From a health protection point of view Birmingham continues to believe that the best approach to the prevention and control of the spread of TB is to have a successful targeted approach – this includes working hard to ensure that all babies who meet the criteria for vaccination receive this at birth, that we raise awareness amongst doctors and other healthcare professionals particularly in high TB rate areas and that we also raise awareness amongst the rest of the people of Birmingham about getting medical help as soon as they can if they show any possible symptoms.

If you are still concerned, or need more information/advice on TB I would suggest talking with your GP or contact NHS Direct on 0845 4647 or www.nhsdirect.nhs.uk

DrPatrickBrooke Mon 04-Feb-13 11:24:29

Dinosaurs

I live in Solihull by about a footstep

My doctors surgery is awful. You can ring for a same day appointment from 8.30am. You can't get through until at least 9.30am - and all the appointments are long gone by then. Or, you can queue up at the surgery - and get a same day appointment (hopefully) but have to drag yourself and your poorly child to the surgery and back twice in one day - not fun when you are heavily pregnant and don't drive.

Or to book an appointment in advance (which they don't like to do) you are looking at a two week wait, or sometimes told to call back in a weeks time to try and book an appointment for two weeks after that.

So, everytime one of my children is ill I go to the walk in service at Solihull hospital (where they are brilliant) as you will be seen pretty quickly and you don't have to pre book or mess about with waiting for hours on the phone. But, by doing this I am probably using up valuable resources and not using the service for its intended use, but I can't see an alternative. It's getting harder and harder to access basic health care in my area.

I am also under the care of a pretty awful midwife via my GP surgery. I asked about changing midwives but was told that they (the midwives) only rented a room at the surgery and she was the only one available. As antenatal care is split site I am shunted between Heartlands and Solihull hospitals who seem incapable of communicating between themselves. After having a urine test at Solihull at 12 weeks pregnant it took a further 6 weeks or so for the results (that I had a uti) to filter through, by which point I was in hospital with a kidney infection... If I ever have to phone for advice I am passed from pillar post never getting anywhere. It is so frustrating.

Although, when my third child was born (at heartlands) 18 months ago the care I received from individuals was excellent. Things beyond their control (such as waiting hours for pain relief) I can't fault them for as they are obviously stretched to the limit.

Solihull CCG is a new organisation that is committed to providing the highest quality services and patient experience so I’m very sorry to hear that you have experienced problems booking appointments at your GP practice. I can appreciate that this must be very frustrating, especially given your circumstances. I would suggest speaking or writing to the Practice Manager about your concerns so they are aware that there is a problem with booking appointments. If you find that the problem continues then please do contact me by emailing solihull.ccg@nhs.net or writing to: Solihull CCG, Friars Gate, 1011 Stratford Road, Solihull, B90 4BN.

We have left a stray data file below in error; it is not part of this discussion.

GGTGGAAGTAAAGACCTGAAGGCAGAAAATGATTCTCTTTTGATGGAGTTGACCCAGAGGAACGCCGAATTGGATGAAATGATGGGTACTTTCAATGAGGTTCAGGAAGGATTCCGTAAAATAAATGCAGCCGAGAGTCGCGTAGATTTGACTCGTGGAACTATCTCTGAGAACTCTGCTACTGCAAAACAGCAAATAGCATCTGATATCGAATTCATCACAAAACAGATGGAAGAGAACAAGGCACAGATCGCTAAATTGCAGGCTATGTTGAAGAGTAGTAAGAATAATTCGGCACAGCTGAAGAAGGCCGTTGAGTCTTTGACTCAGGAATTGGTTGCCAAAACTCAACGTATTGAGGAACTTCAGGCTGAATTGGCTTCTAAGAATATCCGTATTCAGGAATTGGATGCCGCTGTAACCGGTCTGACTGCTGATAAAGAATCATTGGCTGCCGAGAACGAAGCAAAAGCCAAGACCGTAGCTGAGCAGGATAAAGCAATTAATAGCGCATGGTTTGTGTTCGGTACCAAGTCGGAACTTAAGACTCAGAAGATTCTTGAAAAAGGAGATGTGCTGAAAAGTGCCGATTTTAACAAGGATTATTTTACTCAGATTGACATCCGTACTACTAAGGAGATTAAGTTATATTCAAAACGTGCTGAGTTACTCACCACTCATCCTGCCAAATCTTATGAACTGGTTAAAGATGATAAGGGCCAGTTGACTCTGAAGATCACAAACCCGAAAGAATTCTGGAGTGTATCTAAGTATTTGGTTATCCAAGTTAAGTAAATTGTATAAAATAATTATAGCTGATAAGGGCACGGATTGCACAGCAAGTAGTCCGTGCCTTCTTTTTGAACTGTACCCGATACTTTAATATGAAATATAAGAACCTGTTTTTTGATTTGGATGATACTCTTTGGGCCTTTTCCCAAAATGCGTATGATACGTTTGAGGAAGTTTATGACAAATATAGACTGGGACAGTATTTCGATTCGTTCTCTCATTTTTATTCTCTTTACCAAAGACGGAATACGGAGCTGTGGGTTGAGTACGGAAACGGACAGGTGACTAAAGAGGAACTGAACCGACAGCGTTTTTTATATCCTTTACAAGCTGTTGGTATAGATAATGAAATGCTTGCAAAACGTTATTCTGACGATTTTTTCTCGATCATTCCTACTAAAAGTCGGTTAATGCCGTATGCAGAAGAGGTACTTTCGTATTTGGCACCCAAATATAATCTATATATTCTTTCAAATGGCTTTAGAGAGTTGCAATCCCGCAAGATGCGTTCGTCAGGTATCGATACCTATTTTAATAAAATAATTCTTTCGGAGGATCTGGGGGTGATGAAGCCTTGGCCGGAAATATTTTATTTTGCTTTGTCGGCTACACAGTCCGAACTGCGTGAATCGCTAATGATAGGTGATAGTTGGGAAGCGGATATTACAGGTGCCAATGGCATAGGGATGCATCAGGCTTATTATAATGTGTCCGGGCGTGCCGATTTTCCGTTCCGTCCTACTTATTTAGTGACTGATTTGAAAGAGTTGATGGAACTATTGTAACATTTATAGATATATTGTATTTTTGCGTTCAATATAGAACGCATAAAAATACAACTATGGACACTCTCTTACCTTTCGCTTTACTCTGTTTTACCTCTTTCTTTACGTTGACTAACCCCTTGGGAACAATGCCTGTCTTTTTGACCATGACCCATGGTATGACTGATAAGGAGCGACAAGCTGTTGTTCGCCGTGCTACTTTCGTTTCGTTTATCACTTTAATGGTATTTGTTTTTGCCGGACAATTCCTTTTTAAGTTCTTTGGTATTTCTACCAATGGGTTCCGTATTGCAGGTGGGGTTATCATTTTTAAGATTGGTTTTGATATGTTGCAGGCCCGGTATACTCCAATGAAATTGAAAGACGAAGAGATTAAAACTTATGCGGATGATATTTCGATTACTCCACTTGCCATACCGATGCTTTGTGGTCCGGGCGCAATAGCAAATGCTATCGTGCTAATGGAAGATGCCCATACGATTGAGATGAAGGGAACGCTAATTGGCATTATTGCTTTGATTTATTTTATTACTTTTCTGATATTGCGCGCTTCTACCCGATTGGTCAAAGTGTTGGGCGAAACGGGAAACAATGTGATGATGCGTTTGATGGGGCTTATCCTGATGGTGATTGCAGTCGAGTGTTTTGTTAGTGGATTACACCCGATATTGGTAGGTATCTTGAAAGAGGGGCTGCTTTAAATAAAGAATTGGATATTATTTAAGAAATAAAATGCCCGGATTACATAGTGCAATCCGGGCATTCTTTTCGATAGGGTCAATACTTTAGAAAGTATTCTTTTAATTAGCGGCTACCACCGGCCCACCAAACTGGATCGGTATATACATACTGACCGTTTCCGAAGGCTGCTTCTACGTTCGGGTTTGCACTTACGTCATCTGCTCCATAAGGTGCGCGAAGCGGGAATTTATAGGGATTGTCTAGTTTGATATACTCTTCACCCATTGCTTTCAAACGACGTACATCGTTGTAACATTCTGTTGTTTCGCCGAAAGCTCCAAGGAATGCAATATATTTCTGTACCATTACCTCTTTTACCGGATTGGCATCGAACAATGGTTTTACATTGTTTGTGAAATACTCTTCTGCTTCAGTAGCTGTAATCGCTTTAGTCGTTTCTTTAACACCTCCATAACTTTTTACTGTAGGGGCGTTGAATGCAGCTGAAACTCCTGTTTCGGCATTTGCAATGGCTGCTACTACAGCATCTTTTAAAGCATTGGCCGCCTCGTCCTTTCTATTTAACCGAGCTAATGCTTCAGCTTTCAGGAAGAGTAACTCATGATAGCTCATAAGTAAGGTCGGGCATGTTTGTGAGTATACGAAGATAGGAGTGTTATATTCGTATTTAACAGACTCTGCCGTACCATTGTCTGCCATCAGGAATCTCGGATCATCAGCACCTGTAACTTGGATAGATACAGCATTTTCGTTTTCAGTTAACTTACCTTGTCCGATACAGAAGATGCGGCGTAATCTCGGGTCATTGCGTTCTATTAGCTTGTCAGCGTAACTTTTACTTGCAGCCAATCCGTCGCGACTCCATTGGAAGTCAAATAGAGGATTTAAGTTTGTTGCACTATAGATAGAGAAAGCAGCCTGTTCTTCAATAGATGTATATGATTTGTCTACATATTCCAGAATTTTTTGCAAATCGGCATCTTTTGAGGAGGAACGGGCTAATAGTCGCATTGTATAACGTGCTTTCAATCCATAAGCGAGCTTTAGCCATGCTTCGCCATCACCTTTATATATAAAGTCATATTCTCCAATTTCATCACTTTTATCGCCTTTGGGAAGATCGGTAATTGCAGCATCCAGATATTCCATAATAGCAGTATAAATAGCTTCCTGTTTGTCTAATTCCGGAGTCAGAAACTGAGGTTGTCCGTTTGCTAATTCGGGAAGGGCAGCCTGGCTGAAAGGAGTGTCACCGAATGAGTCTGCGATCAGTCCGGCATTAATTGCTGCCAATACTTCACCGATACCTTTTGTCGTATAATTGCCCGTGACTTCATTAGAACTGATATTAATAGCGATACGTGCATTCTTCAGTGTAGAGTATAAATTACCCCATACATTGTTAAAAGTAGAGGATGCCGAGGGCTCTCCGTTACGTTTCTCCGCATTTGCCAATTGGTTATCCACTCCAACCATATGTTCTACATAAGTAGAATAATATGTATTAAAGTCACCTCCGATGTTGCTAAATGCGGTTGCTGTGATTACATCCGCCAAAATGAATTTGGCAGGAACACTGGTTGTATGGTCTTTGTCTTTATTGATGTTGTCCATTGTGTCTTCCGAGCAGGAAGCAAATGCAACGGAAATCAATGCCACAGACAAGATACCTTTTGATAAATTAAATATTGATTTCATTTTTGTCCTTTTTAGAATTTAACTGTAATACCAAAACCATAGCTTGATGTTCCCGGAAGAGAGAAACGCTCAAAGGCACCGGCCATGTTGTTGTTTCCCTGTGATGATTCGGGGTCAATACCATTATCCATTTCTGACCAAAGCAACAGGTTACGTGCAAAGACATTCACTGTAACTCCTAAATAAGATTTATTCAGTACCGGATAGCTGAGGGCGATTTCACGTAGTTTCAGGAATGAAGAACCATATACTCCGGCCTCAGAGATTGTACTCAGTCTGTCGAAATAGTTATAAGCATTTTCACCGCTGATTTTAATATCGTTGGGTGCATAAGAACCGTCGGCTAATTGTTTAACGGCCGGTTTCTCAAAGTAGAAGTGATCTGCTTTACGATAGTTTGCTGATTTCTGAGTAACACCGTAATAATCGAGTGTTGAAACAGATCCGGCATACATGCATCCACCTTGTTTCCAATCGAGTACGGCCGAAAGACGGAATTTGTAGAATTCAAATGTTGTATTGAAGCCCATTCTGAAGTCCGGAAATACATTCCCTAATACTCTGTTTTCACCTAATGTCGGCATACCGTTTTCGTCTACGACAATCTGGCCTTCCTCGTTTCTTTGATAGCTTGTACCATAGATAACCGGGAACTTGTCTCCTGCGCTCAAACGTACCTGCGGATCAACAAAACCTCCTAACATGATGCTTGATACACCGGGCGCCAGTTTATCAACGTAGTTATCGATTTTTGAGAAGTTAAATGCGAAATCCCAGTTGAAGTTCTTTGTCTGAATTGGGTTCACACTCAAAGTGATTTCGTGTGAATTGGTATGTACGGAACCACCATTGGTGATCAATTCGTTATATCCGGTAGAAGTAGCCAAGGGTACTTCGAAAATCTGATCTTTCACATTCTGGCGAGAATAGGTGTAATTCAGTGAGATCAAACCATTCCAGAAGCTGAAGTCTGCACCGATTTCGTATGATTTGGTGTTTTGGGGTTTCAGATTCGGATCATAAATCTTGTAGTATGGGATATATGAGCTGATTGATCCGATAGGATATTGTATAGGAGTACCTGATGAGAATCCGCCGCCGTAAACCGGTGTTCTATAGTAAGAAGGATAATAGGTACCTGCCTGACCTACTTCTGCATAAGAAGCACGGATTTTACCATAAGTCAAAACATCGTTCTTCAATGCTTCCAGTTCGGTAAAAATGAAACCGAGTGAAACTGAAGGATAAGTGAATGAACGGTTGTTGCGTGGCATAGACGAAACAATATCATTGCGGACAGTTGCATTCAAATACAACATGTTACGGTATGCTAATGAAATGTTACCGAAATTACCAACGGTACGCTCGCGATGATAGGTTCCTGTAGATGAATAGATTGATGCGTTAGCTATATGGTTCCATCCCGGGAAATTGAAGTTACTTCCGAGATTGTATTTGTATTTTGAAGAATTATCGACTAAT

I’m glad to hear that you have had good experiences at the Walk-in centre at Solihull Hospital. I understand your concern that this service shouldn’t have to be used because of difficulties in arranging routine appointments with your GP. We are currently looking at urgent care services in Solihull and one of the areas we will be looking at is why people are accessing different urgent care services.

It’s really important that you feel confident in your midwife and I’m sorry to hear that you’re not happy with the care you are receiving at the moment and the difficulties you are experiencing around communication between Solihull Hospital and Heartlands Hospital. At Solihull CCG we are striving for consistency and the same high level of care across all the services we commission. I will ensure that we use your feedback when we look at this area with colleagues from the hospitals.

DrPatrickBrooke Mon 04-Feb-13 11:25:46

tiredemmaFO

Im in Four Oaks- It has taken me 3 days to get an apt with a female gp at my local surgery ( I didn't request a female gp- I was told I had to see one as I needed some contraception advice??? Don't male GP's give out this type of advice?? thats ludicrous in itself)

So after sitting hitting redial for 3 mornings, only to be told all apts have gone- I FINALLy get a slot yesterday morning at 1030am. I arrive at 1020 and I'm still sat waiting until 1110- I only get seen at that point because I complain.

The GP then prints off a fact sheet off the internet for me. Im sure a male GP could have done this.

( I suppose that this isn't a question more of a moan!!)

I have some concern regarding mental health services in solihull. Im a MH professional and I believe that you plan to decommission Inpatient services for Solihull. How will this work? where will your acutely unwell population with MH issues go??

Together with our partners from Solihull Metropolitan Borough Council and Birmingham and Solihull Mental Health NHS Foundation Trust we have been reviewing the mental health services currently provided in Solihull and looking at ways they can be improved.
A consultation on the options put forward closed at the end of last year and we’re now reviewing the feedback we received from patients, carers and Solihull residents. No decision has been made about mental health inpatient services at the moment. We hope to publish the findings of the consultation in the next few weeks.
Each partner organisation will ensure the findings from the consultation are shared with staff and they will also be published on our website: www.solihullccg.nhs.uk